Origin of Burma Pony

The Burma horse is a pony breed. It is also known as the Shan pony and Burmese pony. It is a strong, active, unimpressive-looking pony similar to the smaller Manipuri. The Burma pony is not predominantly a refined breed. It is bred mainly by the hilly tribes in the Shan States of East Burma. Although neither fast nor quickly-responsive, it was used by British officers stationed in Burma as a polo pony, surely a case of making desperate use of available material. More detail on Burma Pony is given in the following account.

Origin of Burma Pony

Burma pony belongs to the native breed of the Shan state of Eastern Burma. It was bred by the local tribes in its native region. These ponies look akin to Spiti, Bhutia, and Manipuri ponies. All these pony breeds trace their ties to the Arabian and Mongolian horses. The influence of many different Eastern breeds may be seen in these breeds of pony. These ponies are all very sure-footed, steadfast, and able to endure in a ruthless environment. This is the reason why they are not only well-liked by mountainous people but also are an inseparable part of their lives.

Physical Characteristics of Burma Pony

The Burma Pony has a head having a straight profile. The pony has a muscular neck. It is gifted with a long back that does not have pronounced withers. The shoulder is rather upright and it creates a short stride which is sought-after in mountainous terrain. It has a broad and deep chest. The group of this animal is sloping. The legs of this pony are fine and long and have a great combination of strength. They have small but hard hooves.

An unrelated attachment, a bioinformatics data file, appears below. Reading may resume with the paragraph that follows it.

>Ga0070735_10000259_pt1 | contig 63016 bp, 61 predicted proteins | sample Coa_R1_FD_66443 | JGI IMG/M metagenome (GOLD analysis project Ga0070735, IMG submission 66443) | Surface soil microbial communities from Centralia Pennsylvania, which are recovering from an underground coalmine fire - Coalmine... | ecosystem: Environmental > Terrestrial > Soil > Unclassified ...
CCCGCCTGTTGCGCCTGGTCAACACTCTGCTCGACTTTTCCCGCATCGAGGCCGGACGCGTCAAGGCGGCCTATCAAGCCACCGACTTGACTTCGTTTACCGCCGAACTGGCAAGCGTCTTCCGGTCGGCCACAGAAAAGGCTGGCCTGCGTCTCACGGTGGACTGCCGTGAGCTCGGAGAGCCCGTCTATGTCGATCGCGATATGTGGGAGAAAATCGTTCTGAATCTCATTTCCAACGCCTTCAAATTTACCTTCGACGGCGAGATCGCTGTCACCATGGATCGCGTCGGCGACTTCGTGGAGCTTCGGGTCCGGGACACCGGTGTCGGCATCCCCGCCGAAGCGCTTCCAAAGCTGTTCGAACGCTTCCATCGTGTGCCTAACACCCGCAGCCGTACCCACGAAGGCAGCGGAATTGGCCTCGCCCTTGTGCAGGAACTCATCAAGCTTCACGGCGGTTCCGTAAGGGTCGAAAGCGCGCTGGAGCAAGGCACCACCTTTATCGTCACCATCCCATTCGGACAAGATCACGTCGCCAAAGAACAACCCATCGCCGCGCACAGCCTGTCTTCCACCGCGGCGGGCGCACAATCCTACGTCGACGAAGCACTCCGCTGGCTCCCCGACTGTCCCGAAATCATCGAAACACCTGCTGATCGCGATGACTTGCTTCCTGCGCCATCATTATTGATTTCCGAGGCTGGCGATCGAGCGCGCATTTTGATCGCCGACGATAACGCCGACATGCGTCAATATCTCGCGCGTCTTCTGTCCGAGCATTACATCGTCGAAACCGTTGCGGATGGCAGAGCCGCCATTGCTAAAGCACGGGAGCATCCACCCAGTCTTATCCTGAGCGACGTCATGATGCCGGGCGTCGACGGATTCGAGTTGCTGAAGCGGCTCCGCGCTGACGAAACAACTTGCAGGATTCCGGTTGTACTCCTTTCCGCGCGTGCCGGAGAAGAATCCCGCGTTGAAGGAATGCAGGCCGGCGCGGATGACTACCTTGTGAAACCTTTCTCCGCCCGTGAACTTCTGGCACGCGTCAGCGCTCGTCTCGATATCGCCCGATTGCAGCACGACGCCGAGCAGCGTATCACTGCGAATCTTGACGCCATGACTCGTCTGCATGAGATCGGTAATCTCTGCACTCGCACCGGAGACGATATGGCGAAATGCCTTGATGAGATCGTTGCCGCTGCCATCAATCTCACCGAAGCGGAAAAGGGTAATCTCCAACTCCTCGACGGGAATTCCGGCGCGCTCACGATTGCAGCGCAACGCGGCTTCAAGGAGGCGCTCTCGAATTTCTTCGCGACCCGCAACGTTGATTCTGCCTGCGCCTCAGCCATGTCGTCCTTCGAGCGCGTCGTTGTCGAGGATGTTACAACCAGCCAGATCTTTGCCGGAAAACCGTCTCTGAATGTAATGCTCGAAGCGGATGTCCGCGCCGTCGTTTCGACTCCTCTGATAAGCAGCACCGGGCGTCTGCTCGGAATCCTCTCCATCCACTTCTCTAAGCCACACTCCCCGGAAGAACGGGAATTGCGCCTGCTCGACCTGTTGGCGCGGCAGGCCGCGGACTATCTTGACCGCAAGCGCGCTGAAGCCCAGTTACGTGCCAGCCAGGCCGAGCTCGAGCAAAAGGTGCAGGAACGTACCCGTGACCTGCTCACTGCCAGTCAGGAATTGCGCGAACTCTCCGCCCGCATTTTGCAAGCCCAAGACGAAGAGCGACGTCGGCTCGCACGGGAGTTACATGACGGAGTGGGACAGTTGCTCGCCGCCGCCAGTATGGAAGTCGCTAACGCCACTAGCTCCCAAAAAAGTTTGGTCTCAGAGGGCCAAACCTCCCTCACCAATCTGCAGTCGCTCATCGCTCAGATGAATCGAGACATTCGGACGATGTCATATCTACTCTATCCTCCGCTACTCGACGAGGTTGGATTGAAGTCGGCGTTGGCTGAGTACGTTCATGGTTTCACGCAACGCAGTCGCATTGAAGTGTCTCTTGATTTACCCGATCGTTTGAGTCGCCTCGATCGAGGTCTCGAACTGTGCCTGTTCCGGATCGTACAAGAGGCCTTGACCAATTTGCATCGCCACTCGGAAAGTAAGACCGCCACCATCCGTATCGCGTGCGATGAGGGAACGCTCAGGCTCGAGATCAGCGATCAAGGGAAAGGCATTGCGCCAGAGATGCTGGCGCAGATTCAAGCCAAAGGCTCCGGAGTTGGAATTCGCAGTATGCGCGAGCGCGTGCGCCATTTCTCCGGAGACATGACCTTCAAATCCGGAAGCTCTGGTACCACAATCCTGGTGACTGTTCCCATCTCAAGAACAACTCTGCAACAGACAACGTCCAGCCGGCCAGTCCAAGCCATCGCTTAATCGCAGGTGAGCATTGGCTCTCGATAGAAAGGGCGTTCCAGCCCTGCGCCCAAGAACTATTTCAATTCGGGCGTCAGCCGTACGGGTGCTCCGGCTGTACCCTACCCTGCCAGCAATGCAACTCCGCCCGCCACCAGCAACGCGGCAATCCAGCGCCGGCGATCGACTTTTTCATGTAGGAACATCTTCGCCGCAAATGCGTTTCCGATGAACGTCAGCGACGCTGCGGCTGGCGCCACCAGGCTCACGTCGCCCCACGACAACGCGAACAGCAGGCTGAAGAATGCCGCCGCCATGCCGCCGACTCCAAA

Height of Burma Pony

The Burma pony usually stands to a height of 12 to 13 hands high on average.

Body Color of Burma Pony

You can find the Burma pony in the bay, black, brown, gray, or chestnut colors.

The temperament of Burma Pony

The Burma pony has a quiet and calm temperament. It has a willing nature. This pony is considered the best choice for children and novices.

Uses of Burma Pony

Burma ponies have earned immense popularity as pack and trekking ponies as they are very sure-footed, hardy, survive in harsh climatic conditions, and possess great stamina. They make ideal mounts for children and amateurs because of their willing nature and calm temperament. There was a time when Burma ponies were widely used as polo mounts by British colonials. It should be kept in mind that they are not athletic or very fast.

As already mentioned above, Burma ponies are not particularly pretty horses. They have been bred for work rather than looks. Their conformation matches that of Spiti, Manipuri, and Bhutia ponies. The absence of strict breeding practices has made the lines of distinction between these ponies hazy. Their adaptability and skill to function in difficult landscapes and harsh climates make them well-liked and demanded greatly in precipitous and mountainous regions.

See more: Dulmen Horse

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